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Can you trust a television military analyst?
April 19, 2008 6:32 PM   Subscribe

Television military analysts are wooed, courted, and privileged by the Pentagon. An in-depth investigative report by the New York Times uncovers logrolling, shilling, touting, back-scratching, and just plain bias on the part of the experts that television networks put on the air to talk about the war. Some of them appear to be as good as owned by the Defense Department. "The effort, which began with the buildup to the Iraq war and continues to this day, has sought to exploit ideological and military allegiances, and also a powerful financial dynamic: Most of the analysts have ties to military contractors vested in the very war policies they are asked to assess on air. Those business relationships are hardly ever disclosed to the viewers, and sometimes not even to the networks themselves."
posted by Mo Nickels (37 comments total) 5 users marked this as a favorite

 
The Big Lie. Multiplied and Diversified. Very bad.
posted by kozad at 6:36 PM on April 19, 2008


At this stage in the game, why would this be a surprise to anyone?

The goddamn noisy box lies. We know that, because we paid them to lie to us, so we could live blissfully ignorant lives.
posted by FormlessOne at 6:50 PM on April 19, 2008 [2 favorites]


I'm shocked, SHOCKED to learn that these former generals and military think tank boys are paid to spin their pro-Pentagon punditry!
posted by briank at 6:59 PM on April 19, 2008


perpetual outrage fatigued
posted by i_am_a_Jedi at 7:13 PM on April 19, 2008 [1 favorite]


Is this some kind of dress-rehearsal for the looming Wesley Clark smackdown?
posted by Dizzy at 7:19 PM on April 19, 2008


Thanks for this, Mo Nickels. Jaded outrage fatigue aside, it's nice to have specific examples of the financial incentives behind the goddamn noisy box's love affair with war.
posted by mediareport at 7:24 PM on April 19, 2008


The graphic currently on the NYT front page makes it clear how important a prominent forehead is to being credibly manly.
posted by gsteff at 7:26 PM on April 19, 2008



This from the rag that published Judith Miller's breathless stenography for years before timidly, and mildly, apologizing for it ?

This would be my suprised font.

More seriously, your liberal media. Still not liberal. (props to atrios)
posted by Pogo_Fuzzybutt at 7:32 PM on April 19, 2008 [2 favorites]


This conjunction of an immense military establishment and a large arms industry is new in the American experience. The total influence – economic, political, even spiritual – is felt in every city, every Statehouse, every office of the Federal government. We recognize the imperative need for this development. Yet we must not fail to comprehend its grave implications. Our toil, resources and livelihood are all involved; so is the very structure of our society.

In the councils of government, we must guard against the acquisition of unwarranted influence, whether sought or unsought, by the military-industrial complex. The potential for the disastrous rise of misplaced power exists and will persist.

We must never let the weight of this combination endanger our liberties or democratic processes. We should take nothing for granted. Only an alert and knowledgeable citizenry can compel the proper meshing of the huge industrial and military machinery of defense with our peaceful methods and goals, so that security and liberty may prosper together.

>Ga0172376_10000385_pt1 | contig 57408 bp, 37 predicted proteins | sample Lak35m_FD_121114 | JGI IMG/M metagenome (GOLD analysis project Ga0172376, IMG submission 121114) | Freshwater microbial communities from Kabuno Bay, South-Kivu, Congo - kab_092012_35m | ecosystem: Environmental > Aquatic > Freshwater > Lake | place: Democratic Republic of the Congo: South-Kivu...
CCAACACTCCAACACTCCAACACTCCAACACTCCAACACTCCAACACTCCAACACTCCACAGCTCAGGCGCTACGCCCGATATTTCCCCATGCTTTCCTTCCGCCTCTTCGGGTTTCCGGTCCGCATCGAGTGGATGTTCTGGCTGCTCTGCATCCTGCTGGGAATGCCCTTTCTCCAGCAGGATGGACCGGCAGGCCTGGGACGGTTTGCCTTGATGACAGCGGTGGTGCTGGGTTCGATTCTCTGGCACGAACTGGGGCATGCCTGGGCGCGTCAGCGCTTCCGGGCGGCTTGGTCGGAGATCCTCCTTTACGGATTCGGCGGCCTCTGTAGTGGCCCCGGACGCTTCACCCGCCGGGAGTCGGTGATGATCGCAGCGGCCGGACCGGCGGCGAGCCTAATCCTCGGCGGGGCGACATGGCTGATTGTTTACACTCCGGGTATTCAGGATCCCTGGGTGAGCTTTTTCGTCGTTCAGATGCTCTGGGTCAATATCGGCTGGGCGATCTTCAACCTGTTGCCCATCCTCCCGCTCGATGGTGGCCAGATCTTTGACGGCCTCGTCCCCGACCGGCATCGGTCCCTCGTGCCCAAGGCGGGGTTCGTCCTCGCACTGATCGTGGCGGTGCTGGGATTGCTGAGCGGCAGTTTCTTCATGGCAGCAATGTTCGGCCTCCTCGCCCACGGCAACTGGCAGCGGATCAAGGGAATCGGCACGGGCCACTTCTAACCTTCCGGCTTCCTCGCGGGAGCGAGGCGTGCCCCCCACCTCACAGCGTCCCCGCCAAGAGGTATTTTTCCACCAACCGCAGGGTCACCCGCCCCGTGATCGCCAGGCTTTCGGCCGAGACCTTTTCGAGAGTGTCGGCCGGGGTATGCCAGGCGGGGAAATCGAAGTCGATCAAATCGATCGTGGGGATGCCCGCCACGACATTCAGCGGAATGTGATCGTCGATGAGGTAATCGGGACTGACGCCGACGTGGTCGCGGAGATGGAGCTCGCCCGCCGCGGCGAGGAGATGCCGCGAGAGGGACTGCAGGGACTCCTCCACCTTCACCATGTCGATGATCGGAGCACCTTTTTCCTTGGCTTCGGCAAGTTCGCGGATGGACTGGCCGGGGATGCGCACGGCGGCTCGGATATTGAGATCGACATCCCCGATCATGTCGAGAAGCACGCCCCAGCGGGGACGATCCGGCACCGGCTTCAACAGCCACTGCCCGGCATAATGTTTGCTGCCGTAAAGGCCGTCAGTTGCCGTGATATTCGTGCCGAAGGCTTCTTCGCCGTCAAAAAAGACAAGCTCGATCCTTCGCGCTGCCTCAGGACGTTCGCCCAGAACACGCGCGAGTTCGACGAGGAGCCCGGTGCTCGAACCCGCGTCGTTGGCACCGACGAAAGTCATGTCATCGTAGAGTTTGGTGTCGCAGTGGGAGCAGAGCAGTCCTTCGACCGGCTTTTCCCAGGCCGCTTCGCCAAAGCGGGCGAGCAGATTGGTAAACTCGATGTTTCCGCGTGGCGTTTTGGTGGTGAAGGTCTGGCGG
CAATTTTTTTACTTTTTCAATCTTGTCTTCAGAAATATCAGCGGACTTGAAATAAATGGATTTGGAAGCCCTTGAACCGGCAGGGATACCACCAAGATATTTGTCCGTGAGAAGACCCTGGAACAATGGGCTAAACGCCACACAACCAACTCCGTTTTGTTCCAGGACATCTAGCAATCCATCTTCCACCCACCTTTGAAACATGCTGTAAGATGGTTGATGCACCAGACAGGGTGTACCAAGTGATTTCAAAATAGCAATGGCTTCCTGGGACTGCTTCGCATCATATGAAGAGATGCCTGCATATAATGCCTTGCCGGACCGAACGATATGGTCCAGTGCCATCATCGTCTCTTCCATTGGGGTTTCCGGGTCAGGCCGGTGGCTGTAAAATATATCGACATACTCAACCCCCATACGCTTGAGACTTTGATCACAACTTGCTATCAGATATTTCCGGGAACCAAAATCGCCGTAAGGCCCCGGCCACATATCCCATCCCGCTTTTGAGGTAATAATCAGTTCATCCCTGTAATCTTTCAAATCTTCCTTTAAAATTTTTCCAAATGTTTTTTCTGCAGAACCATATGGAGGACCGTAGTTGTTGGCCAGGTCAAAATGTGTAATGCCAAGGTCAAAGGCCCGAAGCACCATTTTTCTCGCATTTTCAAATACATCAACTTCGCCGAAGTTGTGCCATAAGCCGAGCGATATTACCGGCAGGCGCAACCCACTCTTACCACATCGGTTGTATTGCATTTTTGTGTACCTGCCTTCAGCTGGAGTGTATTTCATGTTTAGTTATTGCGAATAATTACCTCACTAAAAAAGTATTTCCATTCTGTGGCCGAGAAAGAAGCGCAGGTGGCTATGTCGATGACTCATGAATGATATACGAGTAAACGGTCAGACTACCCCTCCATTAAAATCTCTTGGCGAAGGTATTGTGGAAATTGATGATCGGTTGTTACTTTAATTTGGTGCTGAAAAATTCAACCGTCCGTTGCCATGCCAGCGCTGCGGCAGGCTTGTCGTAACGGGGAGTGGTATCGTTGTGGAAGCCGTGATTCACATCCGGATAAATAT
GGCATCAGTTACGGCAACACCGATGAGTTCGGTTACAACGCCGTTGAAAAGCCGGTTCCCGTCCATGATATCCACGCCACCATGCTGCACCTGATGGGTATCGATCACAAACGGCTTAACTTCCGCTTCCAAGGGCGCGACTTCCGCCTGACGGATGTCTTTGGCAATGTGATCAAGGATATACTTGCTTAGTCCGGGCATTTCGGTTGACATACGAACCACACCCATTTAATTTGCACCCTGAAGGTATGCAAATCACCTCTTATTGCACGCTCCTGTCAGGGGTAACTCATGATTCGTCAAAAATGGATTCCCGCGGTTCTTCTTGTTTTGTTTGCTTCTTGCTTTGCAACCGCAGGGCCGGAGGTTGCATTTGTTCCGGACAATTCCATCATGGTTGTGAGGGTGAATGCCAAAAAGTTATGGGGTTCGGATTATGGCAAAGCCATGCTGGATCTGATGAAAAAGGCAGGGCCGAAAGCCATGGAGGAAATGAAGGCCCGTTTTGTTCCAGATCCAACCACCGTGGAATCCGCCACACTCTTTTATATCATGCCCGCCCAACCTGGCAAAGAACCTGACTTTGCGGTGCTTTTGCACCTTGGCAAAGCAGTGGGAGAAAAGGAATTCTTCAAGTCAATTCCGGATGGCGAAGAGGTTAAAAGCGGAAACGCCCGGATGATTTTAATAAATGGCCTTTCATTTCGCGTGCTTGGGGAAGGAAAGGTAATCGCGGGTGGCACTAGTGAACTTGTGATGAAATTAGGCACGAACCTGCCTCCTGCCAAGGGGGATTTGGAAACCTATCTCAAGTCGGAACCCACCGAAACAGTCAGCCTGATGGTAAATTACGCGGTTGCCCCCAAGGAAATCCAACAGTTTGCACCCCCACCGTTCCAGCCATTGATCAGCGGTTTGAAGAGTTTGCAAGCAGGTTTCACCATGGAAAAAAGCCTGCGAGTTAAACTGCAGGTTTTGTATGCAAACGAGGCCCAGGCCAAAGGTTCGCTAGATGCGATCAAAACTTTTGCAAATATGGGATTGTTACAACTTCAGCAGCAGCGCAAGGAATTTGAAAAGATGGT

...

Another factor in maintaining balance involves the element of time. As we peer into society's future, we – you and I, and our government – must avoid the impulse to live only for today, plundering for, for our own ease and convenience, the precious resources of tomorrow. We cannot mortgage the material assets of our grandchildren without asking the loss also of their political and spiritual heritage. We want democracy to survive for all generations to come, not to become the insolvent phantom of tomorrow.

Down the long lane of the history yet to be written America knows that this world of ours, ever growing smaller, must avoid becoming a community of dreadful fear and hate, and be, instead, a proud confederation of mutual trust and respect.

Such a confederation must be one of equals. The weakest must come to the conference table with the same confidence as do we, protected as we are by our moral, economic, and military strength. That table, though scarred by many past frustrations, cannot be abandoned for the certain agony of the battlefield.
posted by [expletive deleted] at 7:35 PM on April 19, 2008 [2 favorites]


I really wish people wouldn't casually throw around references to Hitler's "Big Lie". He was talking about the Jews, not advocating a strategy.
posted by empath at 7:41 PM on April 19, 2008


I really wish people wouldn't casually throw around references to Hitler's "Big Lie". He was talking about the Jews, not advocating a strategy.
posted by empath at 10:41 PM on April 19 [+] [!]


I thought he was talking about the old lie "Dulce et decorum est pro patria mori".
posted by dazed_one at 7:52 PM on April 19, 2008


I really wish people wouldn't casually throw around references to Hitler's "Big Lie". He was talking about the Jews, not advocating a strategy.

On the other hand, this was Hitler's propaganda technique of choice. Folks, it's really not so outrageous or "casual" to make metaphorical connections between fascist Germany and Bush-era United States, where the comparison applies.
posted by Blazecock Pileon at 8:26 PM on April 19, 2008 [3 favorites]


For those of us not thoroughly soaked in US history maybe I should point out that the above quote from [expletive deleted] is taken from Eisenhowers' farewell address. It shouldn't really come as a surprise that retired General, Admirals etc continue their careers as shills for the defense industry. What is perhaps more worth consideration is that they are seldom introduced as "General Hardchin" who represents the "Instant Death Laser Corp" or more insiduously "Safety for Citizens" or somesuch with no further explanation or little counter argument. Maybe it would be interesting to see how much influence the militrary industrial complex has or doesn't have over the advertisers.
posted by adamvasco at 12:59 AM on April 20, 2008


On the other hand, this was Hitler's propaganda technique of choice. Folks, it's really not so outrageous or "casual" to make metaphorical connections between fascist Germany and Bush-era United States, where the comparison applies.